Claudia Dey Talks About Getting Lucky

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Claudia Dey Talks About Getting Lucky

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Claudia Dey is poised to make couples across North America much happier. A celebrated novelist (Stunt) and widely produced playwright (Trout Stanley), Dey has just released a sex manual that is as much about him as it about her: How To Be A Bush Pilot: A Field Guide To Getting Luckier. On the morning of her Toronto launch, Dey chatted about sexual tune-ups, robot dance moves, and other salient topics with Chris Reed, Artistic Director of Small Print Toronto.


Reed: How To Be A Bush Pilot: A Field Guide To Getting Luckier does not read like a standard manual. The Bush Pilot’s evolution from a run-of-the mill earthbound lover to getting his wings provides an emotional through line of sorts. Do you want people to read How To Be A Bush Pilot as a narrative, or approach it more like a Chinese menu, a cluster of options from which people can pick and mix their favourites?
Dey: Both are valid. On one hand, it is a Chinese menu, but instead of dumplings the diner-reader is offered a quiver crop with feathers, the Ultimate Orgasm Flowchart, how to rock a bathrobe, and how to disentangle oneself from a garter belt. The diner-reader must sample his or her options and decide which props and positions work for them.
The narrative arc emerged as I refined the manuscript. It became a Pygmalion story, a Luke Skywalker story, a Private Benjamin story. And while I am the Commander Mistress, of course, the Bush Pilot becomes a hero in the footsteps—or flight patterns—of the iconic, the legendary Captain Goodscrew. (Smoke machine, guitar lick.)
The exchanges between the Bush Pilot and Mistress are frequently so hysterical that we, as readers, invariably end up sharing them with our partners. (“What are you laughing about, over on that side of the bed?”) Would you say humour is a necessary lubricant when it comes to talking about sex?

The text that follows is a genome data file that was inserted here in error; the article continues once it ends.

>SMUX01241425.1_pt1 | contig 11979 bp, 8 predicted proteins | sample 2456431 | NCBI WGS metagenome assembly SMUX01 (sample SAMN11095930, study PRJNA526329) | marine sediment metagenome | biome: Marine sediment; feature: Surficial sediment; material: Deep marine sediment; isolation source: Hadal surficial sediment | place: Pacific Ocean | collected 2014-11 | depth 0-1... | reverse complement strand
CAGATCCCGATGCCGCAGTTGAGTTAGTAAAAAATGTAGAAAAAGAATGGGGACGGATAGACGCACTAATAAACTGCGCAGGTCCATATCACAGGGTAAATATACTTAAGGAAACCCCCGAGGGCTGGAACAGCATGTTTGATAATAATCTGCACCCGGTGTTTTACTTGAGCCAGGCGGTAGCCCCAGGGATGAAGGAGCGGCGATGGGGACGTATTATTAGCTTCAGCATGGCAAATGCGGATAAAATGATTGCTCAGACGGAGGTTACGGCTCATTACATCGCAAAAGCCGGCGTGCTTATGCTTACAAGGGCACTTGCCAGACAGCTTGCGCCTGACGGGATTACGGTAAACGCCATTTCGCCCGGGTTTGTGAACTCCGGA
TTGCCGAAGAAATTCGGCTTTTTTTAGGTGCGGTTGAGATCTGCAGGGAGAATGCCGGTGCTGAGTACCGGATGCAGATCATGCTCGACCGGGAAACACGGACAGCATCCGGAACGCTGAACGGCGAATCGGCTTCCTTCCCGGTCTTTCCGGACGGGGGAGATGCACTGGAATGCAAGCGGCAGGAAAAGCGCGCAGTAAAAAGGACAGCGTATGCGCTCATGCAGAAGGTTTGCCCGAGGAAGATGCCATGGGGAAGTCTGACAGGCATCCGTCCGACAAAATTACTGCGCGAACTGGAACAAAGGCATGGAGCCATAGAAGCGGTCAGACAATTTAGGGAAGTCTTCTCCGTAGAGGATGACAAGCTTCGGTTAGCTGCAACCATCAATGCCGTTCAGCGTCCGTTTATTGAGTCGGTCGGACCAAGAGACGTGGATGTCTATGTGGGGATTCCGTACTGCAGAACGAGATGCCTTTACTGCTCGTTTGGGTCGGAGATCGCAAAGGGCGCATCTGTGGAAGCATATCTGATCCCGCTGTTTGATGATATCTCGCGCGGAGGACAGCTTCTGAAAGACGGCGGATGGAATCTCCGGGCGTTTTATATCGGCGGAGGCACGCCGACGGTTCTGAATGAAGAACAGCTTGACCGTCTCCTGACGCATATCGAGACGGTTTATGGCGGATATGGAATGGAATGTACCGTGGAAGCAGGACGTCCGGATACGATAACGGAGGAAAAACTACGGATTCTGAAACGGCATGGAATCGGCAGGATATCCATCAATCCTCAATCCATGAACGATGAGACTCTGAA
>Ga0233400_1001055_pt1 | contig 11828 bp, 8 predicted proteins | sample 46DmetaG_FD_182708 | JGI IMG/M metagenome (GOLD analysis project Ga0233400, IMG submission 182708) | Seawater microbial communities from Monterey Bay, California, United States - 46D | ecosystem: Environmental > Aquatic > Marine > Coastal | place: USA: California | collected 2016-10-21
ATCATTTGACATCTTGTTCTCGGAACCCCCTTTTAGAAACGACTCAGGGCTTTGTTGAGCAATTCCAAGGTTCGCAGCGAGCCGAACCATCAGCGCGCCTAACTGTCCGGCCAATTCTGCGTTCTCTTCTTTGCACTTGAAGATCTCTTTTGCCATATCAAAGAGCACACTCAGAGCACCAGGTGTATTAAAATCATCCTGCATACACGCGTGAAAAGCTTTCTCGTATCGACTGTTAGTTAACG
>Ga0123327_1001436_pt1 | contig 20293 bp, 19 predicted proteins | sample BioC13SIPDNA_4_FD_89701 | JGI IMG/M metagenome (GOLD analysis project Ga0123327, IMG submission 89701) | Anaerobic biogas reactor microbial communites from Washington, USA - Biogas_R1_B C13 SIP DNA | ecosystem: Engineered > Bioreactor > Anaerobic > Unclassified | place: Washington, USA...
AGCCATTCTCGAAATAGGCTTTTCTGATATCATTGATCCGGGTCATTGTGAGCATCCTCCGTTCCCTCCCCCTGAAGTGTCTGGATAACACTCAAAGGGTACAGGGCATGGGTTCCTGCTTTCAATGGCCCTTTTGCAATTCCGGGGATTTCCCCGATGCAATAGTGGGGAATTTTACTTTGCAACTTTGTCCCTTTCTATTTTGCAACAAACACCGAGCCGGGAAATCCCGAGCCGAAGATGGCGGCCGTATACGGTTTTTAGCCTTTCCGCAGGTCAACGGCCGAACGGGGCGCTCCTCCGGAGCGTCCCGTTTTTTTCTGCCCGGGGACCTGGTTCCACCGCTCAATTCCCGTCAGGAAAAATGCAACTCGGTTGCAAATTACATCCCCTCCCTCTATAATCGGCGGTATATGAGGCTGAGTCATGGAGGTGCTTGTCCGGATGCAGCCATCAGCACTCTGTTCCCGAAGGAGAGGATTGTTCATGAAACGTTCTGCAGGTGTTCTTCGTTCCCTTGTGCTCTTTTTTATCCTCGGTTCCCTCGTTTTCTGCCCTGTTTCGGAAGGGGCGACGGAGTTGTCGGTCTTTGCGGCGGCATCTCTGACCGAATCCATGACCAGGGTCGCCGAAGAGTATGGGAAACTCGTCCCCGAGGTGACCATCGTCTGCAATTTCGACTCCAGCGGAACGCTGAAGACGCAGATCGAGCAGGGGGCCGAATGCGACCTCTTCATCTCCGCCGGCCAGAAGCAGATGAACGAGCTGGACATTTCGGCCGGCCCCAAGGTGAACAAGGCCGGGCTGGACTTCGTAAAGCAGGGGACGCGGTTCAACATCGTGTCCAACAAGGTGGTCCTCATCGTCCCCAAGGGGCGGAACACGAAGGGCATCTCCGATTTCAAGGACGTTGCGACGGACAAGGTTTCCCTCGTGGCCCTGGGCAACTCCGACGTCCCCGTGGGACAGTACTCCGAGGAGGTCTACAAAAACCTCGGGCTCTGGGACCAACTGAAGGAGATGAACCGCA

Definitely. Humour is essential; it cancels out any pressure or intimidation. Humour is flirtation. Humour is foreplay. And humour reminds us that sex, when it comes down to it, is playtime for adults.
Researching this book must have been interesting. How did you approach the process? And did you unearth some misconceptions about sex, or “pilot errors,” that were just too odd or absurd to include in the book?
All oddities, all absurdities, every blooper, every outtake is in the book. Of course, they had to be edited for length, but I included them because the best way to learn is through anecdotes. A multiplicity of experiences is so informative, validating and—dare I say—titillating. A Rear Window with sex rather than murder.
In terms of the research, I read a tonne and I spoke with hundreds of people: academics, sexologists, bush pilots, and specialists in the fields of female ejaculation, being a multi-orgasmic man, BDSM, negotiating play parties. Interesting is an understatement (most grandly worn by Captain Goodscrew—who is a real person, his identity protected by his moniker.)
You characterize a sense of playfulness as being a necessary trait for Bush Pilots. What are some other key traits?
Sense of humour, curiosity, openness, ingenuity, self-awareness, the ability to communicate, and quiet confidence. Proficiency on a musical instrument or the ability to perform a remote dance move like the robot is a bonus.
Music plays a huge role in How To Be A Bush Pilot. If you were assembling a playlist for aspiring Bush Pilots, what are your top ten songs?

  1. “Foxy Lady,” Jimi Hendrix
  2. “You Really Got Me,” The Kinks
  3. “I Wanna Be Your Lover,” Prince
  4. “Already Yours,” Bahamas
  5. “Sexual Healing,” Marvin Gaye
  6. “When the Levee Breaks,” Led Zeppelin
  7. “Satisfaction,” Cat Power
  8. “Je t’aime… moi non plus,” Serge Gainsbourg and Jane Birkin
  9. “Hallelujah,” Leonard Cohen
  10. “More Than a Feeling,” Boston
Bonus track: “Bush Pilot,” Buck 65 (Circa 1996)

The Toronto launch of How To Be A Bush Pilot takes place November 10, 7 p.m., at the Drake Underground (1150 Queen St West). Dey will be interviewed by Michael Winter, with musical guest Peter Elkas. $5.
A version of this article also appeared on Open Book Toronto.

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